The foreign journalists traipsed into the Jerusalem restaurant one by one, exhausted from a full day’s work on assignment in the Middle East. Weary though they were, these reporters on an eight-day, whirlwind tour of Israel had none of Gaza’s dust on their clothes, no Palestinian tales of woe to share, no stories of Israeli sorrow to recount.
Rather, they carried bags bulging with Israeli hip-hop albums, their bellies were mostly full from a steak lunch and a few of them still seemed to be trying to recover from a night of carousing in Tel Aviv. And there were many more nightclubs, pubs and hot spots to visit tonight.
"I’m actually having a really, really great time," said Andrew Couts, an editor at Stuff, a raunchy men’s magazine published out of New York. "I keep feeling that it should feel more strange to me that I’m drunk in Jerusalem right now, but it feels very natural at the moment."
If the pre-dinner drinking was any indication, it would seem that far more alcohol would have to be imbibed for these hard-working reporters to make it through the night.
As part of a novel approach to try to improve Israel’s image abroad, a coalition of groups sponsored this press junket to generate positive media coverage of Israel beyond the Arab-Israeli conflict.
Rather than take news journalists to Israel’s border zones, army bases and Knesset meetings on the trip earlier this month, this tour brought reporters from hipster music magazines, racy publications and teen glossies to Tel Aviv nightclubs, meetings with Israeli rock stars and into the heart of Israel’s avant-garde scene.
The goal: to show the other, cooler Israel to American entertainment journalists with a broad reading public.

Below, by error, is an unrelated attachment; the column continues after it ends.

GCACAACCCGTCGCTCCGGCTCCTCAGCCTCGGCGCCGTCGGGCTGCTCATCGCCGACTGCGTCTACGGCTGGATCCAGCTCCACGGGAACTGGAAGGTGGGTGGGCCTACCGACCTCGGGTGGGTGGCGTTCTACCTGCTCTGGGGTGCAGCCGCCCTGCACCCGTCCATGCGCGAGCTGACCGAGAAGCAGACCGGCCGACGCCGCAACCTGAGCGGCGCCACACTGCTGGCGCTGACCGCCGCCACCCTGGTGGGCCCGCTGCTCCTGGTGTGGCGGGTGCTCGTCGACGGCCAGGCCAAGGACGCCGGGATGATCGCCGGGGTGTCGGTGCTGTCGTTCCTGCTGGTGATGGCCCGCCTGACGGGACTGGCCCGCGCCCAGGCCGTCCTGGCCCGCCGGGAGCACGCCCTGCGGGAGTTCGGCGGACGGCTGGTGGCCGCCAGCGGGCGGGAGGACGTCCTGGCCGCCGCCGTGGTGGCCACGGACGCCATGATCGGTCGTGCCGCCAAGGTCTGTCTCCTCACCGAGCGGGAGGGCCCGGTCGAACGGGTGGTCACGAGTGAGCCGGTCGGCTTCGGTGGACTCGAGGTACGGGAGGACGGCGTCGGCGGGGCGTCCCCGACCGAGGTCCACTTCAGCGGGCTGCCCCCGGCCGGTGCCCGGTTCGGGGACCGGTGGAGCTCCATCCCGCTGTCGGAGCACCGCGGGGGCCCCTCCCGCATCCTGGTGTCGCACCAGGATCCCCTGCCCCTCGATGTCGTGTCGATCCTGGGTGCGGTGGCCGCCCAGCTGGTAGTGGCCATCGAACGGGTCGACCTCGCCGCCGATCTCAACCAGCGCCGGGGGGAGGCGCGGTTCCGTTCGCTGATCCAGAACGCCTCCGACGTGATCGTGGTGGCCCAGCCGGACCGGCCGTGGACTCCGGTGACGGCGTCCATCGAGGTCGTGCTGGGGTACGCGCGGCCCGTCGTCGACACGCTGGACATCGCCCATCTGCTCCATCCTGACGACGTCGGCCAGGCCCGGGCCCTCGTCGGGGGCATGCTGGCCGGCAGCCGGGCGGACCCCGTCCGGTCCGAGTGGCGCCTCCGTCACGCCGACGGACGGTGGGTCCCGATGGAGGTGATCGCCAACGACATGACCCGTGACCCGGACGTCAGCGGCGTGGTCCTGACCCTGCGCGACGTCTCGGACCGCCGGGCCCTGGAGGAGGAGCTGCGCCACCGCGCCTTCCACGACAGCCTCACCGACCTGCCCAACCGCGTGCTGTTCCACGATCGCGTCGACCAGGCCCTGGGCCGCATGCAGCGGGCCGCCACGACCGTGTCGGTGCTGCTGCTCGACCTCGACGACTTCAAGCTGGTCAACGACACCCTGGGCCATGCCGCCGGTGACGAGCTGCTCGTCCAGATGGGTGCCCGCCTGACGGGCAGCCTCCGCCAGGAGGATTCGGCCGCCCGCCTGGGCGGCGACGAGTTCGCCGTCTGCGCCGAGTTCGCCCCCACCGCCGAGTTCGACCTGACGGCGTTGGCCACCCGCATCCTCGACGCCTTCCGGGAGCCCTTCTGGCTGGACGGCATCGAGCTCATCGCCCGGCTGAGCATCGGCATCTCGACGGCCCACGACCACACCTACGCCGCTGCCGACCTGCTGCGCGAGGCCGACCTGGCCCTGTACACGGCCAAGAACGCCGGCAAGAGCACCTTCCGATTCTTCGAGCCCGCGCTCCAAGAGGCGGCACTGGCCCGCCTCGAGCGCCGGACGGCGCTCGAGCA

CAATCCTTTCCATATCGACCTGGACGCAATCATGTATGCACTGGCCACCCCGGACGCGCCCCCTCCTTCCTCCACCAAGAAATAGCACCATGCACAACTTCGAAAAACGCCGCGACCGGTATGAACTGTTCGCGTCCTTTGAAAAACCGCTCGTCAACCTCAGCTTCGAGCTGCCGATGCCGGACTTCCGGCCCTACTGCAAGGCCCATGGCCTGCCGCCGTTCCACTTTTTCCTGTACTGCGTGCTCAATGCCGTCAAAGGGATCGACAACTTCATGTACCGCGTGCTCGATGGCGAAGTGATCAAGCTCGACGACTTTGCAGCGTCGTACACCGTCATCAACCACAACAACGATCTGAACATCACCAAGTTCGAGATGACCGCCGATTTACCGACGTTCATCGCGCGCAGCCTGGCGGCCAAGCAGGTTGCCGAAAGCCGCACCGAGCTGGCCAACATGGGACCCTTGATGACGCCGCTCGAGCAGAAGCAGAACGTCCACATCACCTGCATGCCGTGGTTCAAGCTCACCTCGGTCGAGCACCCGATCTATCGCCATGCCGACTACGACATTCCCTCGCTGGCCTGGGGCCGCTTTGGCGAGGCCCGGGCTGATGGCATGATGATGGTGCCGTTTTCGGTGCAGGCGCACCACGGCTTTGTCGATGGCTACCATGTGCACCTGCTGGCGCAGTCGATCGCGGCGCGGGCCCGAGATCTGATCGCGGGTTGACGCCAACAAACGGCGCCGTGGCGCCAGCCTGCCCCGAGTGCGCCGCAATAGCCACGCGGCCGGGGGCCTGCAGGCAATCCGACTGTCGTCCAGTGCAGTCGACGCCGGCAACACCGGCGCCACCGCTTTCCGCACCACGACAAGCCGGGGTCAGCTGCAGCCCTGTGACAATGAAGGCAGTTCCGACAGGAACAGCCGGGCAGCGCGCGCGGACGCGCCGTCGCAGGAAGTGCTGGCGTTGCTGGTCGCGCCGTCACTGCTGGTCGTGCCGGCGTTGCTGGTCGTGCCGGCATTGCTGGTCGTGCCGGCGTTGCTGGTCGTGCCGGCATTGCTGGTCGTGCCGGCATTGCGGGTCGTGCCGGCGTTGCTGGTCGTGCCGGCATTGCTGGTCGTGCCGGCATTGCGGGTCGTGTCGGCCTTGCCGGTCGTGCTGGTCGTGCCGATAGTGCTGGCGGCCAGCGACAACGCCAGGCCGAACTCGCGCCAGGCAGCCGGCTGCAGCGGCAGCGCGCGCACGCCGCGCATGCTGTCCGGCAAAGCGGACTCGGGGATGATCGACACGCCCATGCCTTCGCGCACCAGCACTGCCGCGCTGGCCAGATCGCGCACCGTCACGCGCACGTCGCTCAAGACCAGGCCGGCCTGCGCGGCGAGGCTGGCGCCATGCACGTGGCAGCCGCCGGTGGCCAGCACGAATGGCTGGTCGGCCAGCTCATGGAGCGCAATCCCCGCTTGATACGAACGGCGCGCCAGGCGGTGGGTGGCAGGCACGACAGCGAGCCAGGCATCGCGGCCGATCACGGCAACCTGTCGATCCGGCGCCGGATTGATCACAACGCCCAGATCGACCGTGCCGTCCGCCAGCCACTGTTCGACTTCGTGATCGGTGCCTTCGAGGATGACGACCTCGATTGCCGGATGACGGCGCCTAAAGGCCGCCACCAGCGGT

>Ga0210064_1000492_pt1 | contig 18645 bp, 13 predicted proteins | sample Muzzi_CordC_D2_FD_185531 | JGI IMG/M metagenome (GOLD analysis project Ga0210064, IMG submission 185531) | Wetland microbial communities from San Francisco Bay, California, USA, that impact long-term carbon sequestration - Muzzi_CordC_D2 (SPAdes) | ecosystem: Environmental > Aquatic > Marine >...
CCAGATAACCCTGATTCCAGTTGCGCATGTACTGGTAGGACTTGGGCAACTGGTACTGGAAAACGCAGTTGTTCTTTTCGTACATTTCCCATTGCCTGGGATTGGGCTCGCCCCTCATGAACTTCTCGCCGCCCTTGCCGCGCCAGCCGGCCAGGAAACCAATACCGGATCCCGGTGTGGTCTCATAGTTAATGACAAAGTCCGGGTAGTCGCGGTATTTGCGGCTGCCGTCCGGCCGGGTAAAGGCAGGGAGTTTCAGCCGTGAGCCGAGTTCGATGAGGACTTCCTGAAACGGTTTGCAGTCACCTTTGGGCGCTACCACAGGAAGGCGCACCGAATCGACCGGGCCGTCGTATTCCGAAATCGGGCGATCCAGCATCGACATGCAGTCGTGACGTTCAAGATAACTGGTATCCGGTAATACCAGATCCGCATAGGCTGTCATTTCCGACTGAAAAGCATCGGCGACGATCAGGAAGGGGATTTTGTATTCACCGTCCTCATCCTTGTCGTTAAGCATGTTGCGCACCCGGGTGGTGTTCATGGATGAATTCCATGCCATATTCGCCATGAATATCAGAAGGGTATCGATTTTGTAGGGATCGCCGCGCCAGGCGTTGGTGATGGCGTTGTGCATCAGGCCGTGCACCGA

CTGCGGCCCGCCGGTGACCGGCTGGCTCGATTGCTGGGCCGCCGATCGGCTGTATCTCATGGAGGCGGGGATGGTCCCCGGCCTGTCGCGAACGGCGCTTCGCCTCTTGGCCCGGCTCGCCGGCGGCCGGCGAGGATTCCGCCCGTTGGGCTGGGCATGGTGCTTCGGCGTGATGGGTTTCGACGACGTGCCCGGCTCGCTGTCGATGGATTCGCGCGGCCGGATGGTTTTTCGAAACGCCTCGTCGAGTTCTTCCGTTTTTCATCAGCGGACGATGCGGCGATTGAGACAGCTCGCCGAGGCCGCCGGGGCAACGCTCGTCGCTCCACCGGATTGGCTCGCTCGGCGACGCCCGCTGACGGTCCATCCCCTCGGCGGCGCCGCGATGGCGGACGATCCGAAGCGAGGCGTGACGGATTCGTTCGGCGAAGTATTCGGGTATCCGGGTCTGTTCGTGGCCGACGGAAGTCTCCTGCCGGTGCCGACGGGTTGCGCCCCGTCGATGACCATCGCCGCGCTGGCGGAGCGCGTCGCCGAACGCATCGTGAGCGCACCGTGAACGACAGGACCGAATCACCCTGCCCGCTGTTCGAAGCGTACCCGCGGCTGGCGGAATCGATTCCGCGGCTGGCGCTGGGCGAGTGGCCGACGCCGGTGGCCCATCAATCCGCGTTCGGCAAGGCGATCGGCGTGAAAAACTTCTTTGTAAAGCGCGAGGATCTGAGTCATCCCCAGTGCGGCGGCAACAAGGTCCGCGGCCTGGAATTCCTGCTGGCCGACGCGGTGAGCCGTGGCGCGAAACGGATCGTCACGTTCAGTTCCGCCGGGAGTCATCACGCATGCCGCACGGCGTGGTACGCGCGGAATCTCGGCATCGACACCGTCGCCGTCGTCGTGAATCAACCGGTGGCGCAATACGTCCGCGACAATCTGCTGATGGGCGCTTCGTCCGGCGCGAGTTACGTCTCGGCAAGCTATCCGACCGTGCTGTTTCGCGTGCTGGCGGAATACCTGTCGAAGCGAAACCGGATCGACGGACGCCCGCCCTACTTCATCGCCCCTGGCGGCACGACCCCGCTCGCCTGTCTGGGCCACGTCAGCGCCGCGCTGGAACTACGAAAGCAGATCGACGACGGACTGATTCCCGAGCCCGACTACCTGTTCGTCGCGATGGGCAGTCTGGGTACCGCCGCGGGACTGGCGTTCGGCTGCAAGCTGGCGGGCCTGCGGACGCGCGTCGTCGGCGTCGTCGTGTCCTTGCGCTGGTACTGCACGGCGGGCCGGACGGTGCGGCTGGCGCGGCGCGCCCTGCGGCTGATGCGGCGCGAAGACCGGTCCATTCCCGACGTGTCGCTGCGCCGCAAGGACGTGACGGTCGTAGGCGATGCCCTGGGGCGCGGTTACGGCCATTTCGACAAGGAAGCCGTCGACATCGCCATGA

"We want to build an image of Israel in America different than it is now, or more expansive than it is now, not just conflict related," said David Brinn, editorial director of Israel21c, which organized the trip in conjunction with Israel’s Foreign Ministry, the America-Israel Friendship League and America’s Voices in Israel.
"They’re saying, ‘We didn’t think Israel was like this,’ which is exactly the kind of response we were hoping for," Brinn said.
Jessica Hopper, a radio journalist, writer and publicist from Chicago, said she hadn’t really thought much about Israel at all until she began telling friends about her planned trip here. They warned her in very stern tones to be careful.
"I think I only had one preconception: that we’d get blown up," Hopper said. "Being members of the media we consider ourselves more enlightened, but we didn’t really have an accurate picture."
"We’re seeing that the country and people here live totally normal lives despite the conflict," she said.
The carefully choreographed trip included meetings with Israeli musicians like world music artist Idan Raichel and hip-hop group Hadag Nahash, walks down Tel Aviv’s trendy Sheinkin Street during the day and through the city’s underground indie rock scene at night, and visits to Army Radio’s broadcasting station, a gay and lesbian rights group and avant-garde performing arts centers. The group also visited the city of Safed, billed on the itinerary as "the home of Kabbalah" and stopped by a house in Rosh Pinah that Madonna reportedly is interested in buying.